Today, we hosted the Google Expeditions Pioneer Program at our middle school! The program uses Google Cardboard, which is a viewer similar to the Viewmaster toys many of us had as kids. Except this time, the view is in 3D and you can turn a full 360˚ and see everything around you.
The Expeditions program is still technically in beta form and they are “taking their show on the road” to let schools try out the app and get feedback. They have an extensive and varied list of places and things to see around the world, including Mt. Everest, coral reefs, various cities around the world, and national parks and monuments.
While the scheduling process was a bit tricky, we were able to figure out a plan that allowed every 6th, 7th, and 8th grader at our school to take part in at least one Expedition. 8th grade world studies students learned about Syrian refugees and the Burj Khalifa in Dubai, 7th grade social studies students checked out the Statue of Liberty and Ellis Island, and world language students went on a tour of Barcelona and saw the Sagrada Familia in its yet unfinished state (complete with construction cranes).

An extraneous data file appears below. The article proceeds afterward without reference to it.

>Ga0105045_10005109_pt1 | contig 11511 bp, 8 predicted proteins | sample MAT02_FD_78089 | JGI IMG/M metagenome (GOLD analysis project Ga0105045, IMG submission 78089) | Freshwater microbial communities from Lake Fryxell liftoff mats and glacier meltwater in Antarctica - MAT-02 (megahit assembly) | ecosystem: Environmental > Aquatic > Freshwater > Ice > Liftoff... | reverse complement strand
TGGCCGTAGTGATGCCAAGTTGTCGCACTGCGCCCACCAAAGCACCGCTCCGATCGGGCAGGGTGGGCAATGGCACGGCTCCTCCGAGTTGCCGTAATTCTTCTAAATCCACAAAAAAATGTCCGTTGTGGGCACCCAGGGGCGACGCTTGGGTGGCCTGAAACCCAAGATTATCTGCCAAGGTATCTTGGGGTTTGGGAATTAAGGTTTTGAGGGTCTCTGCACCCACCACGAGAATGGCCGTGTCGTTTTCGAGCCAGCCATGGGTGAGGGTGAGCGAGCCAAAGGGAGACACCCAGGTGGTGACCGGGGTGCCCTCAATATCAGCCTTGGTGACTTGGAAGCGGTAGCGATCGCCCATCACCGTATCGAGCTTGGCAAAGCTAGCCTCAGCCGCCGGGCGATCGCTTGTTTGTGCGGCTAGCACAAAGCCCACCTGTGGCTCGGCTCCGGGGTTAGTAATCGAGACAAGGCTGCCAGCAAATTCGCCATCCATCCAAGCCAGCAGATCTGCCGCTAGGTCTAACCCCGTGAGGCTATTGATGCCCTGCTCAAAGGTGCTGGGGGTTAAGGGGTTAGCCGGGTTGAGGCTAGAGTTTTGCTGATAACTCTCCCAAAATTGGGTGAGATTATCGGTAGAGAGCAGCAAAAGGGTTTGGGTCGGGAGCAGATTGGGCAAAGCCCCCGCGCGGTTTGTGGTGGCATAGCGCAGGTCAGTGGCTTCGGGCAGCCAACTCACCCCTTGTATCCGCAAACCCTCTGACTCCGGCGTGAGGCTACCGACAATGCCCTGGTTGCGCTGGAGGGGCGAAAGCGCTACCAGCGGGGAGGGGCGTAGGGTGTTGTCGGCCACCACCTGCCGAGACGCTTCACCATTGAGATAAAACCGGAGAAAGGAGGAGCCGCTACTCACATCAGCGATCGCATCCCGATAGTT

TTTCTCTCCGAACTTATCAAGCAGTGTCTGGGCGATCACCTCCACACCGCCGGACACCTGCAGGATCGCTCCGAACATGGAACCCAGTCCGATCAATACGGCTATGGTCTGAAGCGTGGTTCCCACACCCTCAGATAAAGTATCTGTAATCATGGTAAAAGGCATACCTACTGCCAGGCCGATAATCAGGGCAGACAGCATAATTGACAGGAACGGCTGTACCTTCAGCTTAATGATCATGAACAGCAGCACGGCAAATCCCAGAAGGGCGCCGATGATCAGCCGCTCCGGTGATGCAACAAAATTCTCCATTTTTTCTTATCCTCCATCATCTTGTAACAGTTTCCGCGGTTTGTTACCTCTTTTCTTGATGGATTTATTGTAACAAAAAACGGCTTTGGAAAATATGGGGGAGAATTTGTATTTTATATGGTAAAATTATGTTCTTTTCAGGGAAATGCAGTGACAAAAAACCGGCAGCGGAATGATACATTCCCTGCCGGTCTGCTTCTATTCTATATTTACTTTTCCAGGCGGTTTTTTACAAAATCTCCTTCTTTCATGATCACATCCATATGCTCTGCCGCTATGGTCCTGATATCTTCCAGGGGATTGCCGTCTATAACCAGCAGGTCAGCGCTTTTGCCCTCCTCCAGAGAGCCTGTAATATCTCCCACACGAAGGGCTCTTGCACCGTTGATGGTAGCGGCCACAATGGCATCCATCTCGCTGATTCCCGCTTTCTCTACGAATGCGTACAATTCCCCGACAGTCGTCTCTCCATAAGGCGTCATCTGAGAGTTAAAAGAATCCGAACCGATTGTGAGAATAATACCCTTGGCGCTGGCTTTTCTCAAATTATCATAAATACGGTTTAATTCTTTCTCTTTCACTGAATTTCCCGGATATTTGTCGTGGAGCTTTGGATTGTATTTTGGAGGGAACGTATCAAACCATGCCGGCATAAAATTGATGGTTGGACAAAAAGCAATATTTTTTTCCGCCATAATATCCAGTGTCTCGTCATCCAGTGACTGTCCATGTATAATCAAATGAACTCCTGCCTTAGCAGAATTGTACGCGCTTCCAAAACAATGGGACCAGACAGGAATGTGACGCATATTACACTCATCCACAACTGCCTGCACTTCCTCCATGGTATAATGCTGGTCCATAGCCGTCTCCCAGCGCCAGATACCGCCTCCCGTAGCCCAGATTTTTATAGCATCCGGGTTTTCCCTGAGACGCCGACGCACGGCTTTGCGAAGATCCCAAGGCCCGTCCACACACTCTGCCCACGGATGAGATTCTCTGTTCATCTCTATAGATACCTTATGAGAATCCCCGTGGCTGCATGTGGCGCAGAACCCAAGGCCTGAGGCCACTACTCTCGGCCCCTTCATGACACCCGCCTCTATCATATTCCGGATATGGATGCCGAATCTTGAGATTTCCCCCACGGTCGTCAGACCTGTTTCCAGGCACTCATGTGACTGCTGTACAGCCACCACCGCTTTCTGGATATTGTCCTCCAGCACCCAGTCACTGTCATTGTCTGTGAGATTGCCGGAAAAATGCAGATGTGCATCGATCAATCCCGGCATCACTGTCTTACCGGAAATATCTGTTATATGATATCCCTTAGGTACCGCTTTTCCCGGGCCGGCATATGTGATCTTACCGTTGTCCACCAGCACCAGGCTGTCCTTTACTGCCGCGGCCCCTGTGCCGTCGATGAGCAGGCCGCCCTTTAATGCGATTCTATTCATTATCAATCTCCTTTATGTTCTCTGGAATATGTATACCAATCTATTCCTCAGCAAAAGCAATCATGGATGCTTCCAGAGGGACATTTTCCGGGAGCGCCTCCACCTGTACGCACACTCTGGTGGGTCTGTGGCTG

The students were absolutely mesmerized! Many of these students may never get to see these wonders of the world in real life, but the 3D viewing capability makes it feel like you’re really there. Many of them asked if they could buy the Google Cardboard viewer for themselves.
My one frustration with the whole process is that our teachers didn’t have any idea what to expect from the program. Though they were encouraged to choose an expedition that supplemented their curriculum, they didn’t get a chance to see what they’d actually be doing with their students until just before school started. Once the program is widely available to teachers and schools, I can see how something like this could be incredibly valuable in the classroom. Imagine learning about the Great Wall of China and then going to visit it in 3D in the next lesson!
What is amazing to me is that now geography doesn’t even hold these kids back. If they want to see the Colosseum in Rome, all it takes is a few clicks of the mouse and they can be standing right outside. While it’s definitely not as good as being there in person, it’s much better than looking at an Atlas or a photo in an encyclopedia like previous generations. My hope is that seeing some of these sites will make these students want to travel the world themselves one day. I know it’s definitely making me want to check my own passport!